DOGS that ritualistically scratch and lick could be indicating there’s an allergic reaction to food or an ingredient in the food. If the body defence mechanisms are in action, this will trigger off cells, which release histamine.
In dogs, these cells are located in greatest numbers on feet, legs, around the ears, eyes and nose, on the root of the tail and on the chest and abdomen. Frantic licking or scratching in these areas, especially after eating, will eventually damage skin leaving it open to infection.
Some behaviours are so extreme the dog or cat doesn’t want to sleep. It’s now been proven, according to Andrew Luescher, director of the Purdue University of animal behaviour, these compulsive disorders seem linked with genetics, increased endorphins and altered levels of neurotransmitters in the brain, particularly serotonin and dopamine.
Tail chasing and chewing in Bull Terriers, flank sucking in Dobermans, hind end licking and sucking in Schnauzers is well reported as is imaginary flies that dogs chase.
If your animal scratches or licks excessively speak to your vet who’ll be able to determine if it’s an allergic reaction to food or if there’s a medical cause. Parasites, skin problems, arthritis or liver disease could cause excessive licking; and bowel/anal problems need checked.
Some vets understand the value of a canine behaviourist and often refer to enable study of a particular behaviour to see if it’s a learned response. If physical causes and learned behaviours are ruled out, a vet or animal behaviourist takes a detailed history to try to establish the trigger.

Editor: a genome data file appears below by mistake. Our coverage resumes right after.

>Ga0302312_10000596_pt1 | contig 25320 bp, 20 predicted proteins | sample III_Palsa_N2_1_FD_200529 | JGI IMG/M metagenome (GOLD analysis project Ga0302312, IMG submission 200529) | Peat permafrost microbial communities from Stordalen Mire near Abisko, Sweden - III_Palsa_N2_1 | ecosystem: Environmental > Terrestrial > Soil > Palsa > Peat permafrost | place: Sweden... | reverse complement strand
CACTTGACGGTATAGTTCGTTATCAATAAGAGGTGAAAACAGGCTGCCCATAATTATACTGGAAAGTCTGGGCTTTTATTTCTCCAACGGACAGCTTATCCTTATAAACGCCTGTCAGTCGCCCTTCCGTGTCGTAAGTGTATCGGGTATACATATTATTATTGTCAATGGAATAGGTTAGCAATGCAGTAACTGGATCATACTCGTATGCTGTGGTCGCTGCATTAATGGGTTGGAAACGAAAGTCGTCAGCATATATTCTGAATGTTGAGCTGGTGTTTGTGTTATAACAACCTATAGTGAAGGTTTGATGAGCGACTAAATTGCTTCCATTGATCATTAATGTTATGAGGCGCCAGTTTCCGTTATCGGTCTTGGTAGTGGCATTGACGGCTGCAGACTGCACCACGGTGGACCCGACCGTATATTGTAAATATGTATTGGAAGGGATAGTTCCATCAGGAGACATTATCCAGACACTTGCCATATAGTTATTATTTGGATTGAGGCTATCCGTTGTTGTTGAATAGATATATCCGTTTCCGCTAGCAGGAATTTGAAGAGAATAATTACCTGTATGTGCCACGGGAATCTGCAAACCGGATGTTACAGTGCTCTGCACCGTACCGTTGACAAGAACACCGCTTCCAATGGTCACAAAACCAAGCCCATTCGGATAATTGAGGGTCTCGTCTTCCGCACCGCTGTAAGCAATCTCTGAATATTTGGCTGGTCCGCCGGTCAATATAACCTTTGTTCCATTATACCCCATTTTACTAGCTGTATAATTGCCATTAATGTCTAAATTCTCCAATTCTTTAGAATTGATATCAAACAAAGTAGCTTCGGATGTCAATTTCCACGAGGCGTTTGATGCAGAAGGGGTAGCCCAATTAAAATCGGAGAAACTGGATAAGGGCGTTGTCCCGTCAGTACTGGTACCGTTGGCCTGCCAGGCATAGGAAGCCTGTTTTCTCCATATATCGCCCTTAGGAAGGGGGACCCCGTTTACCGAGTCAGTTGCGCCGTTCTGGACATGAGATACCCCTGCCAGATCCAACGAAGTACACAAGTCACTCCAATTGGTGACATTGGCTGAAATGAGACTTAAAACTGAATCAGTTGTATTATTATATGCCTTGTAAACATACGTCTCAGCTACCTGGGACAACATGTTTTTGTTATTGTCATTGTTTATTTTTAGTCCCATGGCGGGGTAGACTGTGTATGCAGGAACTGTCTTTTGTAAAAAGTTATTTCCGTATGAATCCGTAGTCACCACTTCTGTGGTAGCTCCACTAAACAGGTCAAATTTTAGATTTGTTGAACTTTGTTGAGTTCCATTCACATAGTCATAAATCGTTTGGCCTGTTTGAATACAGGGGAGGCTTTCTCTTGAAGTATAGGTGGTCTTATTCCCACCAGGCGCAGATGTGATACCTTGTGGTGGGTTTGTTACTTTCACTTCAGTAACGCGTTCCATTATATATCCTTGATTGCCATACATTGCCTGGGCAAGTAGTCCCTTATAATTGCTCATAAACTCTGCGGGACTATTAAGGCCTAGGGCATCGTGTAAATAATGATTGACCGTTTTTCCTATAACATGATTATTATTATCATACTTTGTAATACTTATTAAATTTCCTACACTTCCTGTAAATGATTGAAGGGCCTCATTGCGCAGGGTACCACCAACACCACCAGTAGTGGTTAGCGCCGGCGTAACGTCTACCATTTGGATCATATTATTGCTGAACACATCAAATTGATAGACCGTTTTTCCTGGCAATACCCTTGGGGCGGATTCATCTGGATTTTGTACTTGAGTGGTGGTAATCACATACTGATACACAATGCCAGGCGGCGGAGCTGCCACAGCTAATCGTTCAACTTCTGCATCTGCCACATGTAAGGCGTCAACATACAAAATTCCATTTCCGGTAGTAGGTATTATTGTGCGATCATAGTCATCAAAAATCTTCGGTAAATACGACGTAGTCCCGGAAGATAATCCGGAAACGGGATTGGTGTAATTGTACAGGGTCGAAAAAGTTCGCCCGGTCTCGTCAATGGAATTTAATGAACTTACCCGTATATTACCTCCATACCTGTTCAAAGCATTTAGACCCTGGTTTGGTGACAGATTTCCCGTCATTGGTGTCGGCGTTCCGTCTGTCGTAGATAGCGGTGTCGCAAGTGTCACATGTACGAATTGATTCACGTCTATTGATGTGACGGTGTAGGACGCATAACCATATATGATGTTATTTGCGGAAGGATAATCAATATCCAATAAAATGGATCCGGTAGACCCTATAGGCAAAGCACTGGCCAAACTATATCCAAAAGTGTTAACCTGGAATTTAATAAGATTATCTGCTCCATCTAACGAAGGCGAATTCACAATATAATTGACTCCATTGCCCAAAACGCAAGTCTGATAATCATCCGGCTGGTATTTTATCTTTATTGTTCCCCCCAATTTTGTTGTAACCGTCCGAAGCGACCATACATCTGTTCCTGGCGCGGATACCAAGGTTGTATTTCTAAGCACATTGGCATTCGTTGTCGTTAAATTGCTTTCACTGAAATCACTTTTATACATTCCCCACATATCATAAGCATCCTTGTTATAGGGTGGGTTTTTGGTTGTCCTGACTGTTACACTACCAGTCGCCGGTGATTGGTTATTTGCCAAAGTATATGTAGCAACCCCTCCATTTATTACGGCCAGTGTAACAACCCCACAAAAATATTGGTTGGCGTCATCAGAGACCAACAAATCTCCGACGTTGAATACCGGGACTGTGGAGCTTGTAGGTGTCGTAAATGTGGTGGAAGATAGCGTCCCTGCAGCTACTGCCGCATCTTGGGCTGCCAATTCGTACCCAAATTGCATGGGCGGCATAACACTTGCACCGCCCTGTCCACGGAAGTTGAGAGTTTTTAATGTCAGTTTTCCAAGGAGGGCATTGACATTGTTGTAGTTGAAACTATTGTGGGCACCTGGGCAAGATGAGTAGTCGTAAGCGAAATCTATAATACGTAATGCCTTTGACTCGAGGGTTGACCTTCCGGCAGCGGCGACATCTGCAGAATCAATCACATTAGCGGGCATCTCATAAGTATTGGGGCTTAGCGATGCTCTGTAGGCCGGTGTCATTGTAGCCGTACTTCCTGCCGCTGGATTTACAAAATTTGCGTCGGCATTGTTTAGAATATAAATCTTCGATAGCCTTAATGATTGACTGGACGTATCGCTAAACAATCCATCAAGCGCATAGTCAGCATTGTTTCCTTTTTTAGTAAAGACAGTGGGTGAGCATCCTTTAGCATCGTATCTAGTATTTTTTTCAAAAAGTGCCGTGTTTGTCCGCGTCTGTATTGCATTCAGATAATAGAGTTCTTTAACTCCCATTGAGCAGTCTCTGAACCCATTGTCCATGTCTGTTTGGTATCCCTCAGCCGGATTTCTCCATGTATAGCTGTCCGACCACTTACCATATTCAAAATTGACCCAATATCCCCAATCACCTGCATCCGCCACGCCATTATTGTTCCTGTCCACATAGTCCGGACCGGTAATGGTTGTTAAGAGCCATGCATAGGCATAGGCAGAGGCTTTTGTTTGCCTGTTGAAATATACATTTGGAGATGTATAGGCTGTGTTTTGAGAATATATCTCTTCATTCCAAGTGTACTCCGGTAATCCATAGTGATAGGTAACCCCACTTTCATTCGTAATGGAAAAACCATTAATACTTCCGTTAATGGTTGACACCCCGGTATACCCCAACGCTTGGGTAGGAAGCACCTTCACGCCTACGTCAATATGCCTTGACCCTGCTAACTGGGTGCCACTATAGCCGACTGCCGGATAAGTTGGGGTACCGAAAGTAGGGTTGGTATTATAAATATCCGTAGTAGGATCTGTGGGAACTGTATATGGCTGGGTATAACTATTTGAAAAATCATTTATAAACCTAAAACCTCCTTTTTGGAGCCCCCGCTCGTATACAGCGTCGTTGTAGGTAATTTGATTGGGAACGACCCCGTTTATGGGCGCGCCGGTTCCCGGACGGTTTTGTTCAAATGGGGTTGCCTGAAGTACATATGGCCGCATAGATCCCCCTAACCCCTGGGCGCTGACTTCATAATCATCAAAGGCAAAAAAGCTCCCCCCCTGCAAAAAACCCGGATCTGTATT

Common causes include a new baby or spouse in the family, moving house, holiday periods like Christmas (when they get less attention), children going off to boarding school, less exercise, frustration at being left alone/in too small an area, being confined for too long; and harsh or inconsistent punishment. If they don’t know what to expect from owners it’s likely to cause conflict.
Owners shouting ‘Stop licking’ is enough to cause conflict in the mind of a pet. Reduce stress levels by maintaining regular schedules like feeding three times a day at a set time, habitual and increased exercise and consistent use of commands followed by immediate reward of ‘Good dog.’
Sometimes drug therapy is required to correct imbalances in the brain, as it is difficult with behaviour modification alone.